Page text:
When you step inside Yayoi Kusama’s ethereal and surreal immersive installations at Tate Modern in London, you are transported to a different world – a place in the mind of this contemporary artist in all its glittering finery.
This is a rare chance to see this popular artist’s Infinity Mirrored Room – Filled with the Brilliance of Life and Chandelier of Grief, creating the illusion of a boundless universe of rotating crystal chandeliers.
Staying in an exclusive, lavish LVH penthouse such as Penthouse William or Penthouse Ramses will envelope you in opulence, and put you close to venues such as Tate Modern, so getting to popular events such as this one is effortless and that is one word you always want to hear on your vacation.
Those lucky enough to secure a ticket to this event can take their time immersing themselves in these starry infinities and will want to pop in and out of them since their hallucinogenic qualities beckon solitary reflection in the most dynamic ways.
You will see images of the artist throughout her life – as a child in 1930s Japan to her activist years in New York. The work is not only exquisite, but raw and full of truth and it may elicit both feelings of euphoria, but also of uneasiness.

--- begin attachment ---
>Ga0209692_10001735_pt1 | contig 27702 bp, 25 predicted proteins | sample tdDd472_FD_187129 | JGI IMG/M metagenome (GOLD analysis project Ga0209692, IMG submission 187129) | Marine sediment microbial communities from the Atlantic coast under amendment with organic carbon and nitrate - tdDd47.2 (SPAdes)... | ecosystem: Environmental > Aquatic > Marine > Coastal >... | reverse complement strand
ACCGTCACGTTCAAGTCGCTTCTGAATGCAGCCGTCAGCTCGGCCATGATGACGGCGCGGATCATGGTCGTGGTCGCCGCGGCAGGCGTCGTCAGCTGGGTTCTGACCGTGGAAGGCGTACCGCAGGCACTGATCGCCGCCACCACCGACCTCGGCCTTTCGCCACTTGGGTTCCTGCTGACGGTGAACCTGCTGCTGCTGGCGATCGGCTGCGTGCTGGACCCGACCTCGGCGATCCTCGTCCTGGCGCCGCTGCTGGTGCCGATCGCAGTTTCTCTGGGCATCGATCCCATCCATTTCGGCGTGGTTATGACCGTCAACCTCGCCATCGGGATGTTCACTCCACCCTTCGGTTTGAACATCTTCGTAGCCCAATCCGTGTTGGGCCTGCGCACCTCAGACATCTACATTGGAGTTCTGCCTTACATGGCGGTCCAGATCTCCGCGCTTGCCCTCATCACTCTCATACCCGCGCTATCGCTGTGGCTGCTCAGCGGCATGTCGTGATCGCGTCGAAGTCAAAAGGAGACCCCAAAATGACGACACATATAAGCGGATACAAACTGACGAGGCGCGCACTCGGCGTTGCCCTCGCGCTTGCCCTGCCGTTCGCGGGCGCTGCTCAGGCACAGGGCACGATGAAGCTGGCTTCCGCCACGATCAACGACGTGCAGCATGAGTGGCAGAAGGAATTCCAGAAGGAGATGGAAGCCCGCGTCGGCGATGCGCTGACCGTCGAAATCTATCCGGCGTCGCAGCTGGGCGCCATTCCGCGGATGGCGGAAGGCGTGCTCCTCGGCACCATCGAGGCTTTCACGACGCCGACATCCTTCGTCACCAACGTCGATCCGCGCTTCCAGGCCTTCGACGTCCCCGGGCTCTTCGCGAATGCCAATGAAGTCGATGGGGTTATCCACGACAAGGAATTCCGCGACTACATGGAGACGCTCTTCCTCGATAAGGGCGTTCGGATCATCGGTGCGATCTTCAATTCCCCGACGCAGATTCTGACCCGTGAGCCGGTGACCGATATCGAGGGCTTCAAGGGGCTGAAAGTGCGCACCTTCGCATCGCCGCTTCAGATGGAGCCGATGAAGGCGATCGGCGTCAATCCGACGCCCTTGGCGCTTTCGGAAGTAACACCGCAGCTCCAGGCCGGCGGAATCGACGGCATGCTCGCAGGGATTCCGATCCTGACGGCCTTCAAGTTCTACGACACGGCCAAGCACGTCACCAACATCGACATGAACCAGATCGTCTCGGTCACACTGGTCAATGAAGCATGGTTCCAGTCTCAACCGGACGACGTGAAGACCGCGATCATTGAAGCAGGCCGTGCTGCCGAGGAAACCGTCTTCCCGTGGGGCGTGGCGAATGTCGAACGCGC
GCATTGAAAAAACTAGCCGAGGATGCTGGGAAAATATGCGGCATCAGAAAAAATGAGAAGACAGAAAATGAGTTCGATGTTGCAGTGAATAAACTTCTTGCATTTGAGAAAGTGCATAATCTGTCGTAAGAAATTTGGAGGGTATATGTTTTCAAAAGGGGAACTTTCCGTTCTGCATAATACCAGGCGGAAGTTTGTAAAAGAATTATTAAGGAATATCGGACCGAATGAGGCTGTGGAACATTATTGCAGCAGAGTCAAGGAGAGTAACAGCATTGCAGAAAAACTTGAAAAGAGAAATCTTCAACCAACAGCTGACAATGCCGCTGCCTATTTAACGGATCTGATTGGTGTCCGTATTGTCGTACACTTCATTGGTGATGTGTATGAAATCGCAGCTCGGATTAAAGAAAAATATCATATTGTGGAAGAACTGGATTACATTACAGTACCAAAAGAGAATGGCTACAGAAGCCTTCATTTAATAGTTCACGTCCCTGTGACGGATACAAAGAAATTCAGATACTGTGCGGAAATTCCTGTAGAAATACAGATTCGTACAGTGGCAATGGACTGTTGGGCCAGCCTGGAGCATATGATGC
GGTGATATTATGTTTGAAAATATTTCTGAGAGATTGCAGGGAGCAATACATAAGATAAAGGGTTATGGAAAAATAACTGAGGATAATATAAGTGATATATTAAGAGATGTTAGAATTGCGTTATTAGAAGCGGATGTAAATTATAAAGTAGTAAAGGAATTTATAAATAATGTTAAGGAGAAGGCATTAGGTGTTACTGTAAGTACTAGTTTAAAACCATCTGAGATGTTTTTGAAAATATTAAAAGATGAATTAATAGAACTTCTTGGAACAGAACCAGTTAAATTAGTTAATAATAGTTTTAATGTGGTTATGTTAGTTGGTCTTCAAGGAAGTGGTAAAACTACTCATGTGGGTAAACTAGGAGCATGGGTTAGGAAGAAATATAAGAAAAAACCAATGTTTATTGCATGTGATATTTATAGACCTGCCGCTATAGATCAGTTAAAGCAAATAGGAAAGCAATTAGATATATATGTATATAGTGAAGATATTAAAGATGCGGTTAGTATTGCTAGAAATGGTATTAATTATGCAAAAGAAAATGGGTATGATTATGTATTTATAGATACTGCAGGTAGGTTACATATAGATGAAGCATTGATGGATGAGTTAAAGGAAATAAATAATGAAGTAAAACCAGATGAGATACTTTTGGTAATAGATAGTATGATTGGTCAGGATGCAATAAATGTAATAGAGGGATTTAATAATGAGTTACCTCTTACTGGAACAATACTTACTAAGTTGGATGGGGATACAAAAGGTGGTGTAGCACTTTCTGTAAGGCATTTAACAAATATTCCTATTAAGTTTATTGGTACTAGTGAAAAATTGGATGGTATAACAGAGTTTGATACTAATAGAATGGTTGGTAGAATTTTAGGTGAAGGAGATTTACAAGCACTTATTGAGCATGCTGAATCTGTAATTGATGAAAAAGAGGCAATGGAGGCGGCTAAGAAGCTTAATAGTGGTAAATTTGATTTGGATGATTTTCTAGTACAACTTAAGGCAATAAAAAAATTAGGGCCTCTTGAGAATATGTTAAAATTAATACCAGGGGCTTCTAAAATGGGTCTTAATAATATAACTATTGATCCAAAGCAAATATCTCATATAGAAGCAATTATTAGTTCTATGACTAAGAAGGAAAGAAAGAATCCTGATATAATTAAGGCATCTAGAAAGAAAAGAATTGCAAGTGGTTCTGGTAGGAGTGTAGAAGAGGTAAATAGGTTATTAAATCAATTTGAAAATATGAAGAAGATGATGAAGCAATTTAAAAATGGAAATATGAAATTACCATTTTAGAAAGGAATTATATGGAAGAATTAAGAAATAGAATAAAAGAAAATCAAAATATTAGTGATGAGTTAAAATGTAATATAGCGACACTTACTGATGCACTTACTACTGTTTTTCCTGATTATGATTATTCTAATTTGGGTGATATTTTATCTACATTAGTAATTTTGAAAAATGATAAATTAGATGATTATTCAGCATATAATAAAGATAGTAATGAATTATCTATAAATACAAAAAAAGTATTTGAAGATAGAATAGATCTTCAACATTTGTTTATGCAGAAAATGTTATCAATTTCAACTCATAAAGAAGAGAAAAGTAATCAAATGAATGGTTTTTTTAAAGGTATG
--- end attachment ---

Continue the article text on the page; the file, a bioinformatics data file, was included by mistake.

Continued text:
“Whoever fights monsters should see to it that in the process he does not become a monster,” Kasuma says. “And if you gaze long enough into an abyss, the abyss will gaze back into you.”
Thinking about eternity
Kasuma wants you to contemplate infinity – no matter how you conceptualize it. Doing so, she says, will help you to realize your capabilities as well as your limitations and become more thoughtful in doing so.
The exhibition’s entrance hall at Tate Modern features the following quotation from the artist: “It would be futile and meaningless to focus on the shrinking time-frame before me, or to think of my limitations. I shall never stop striving to make works that will shine after my death.”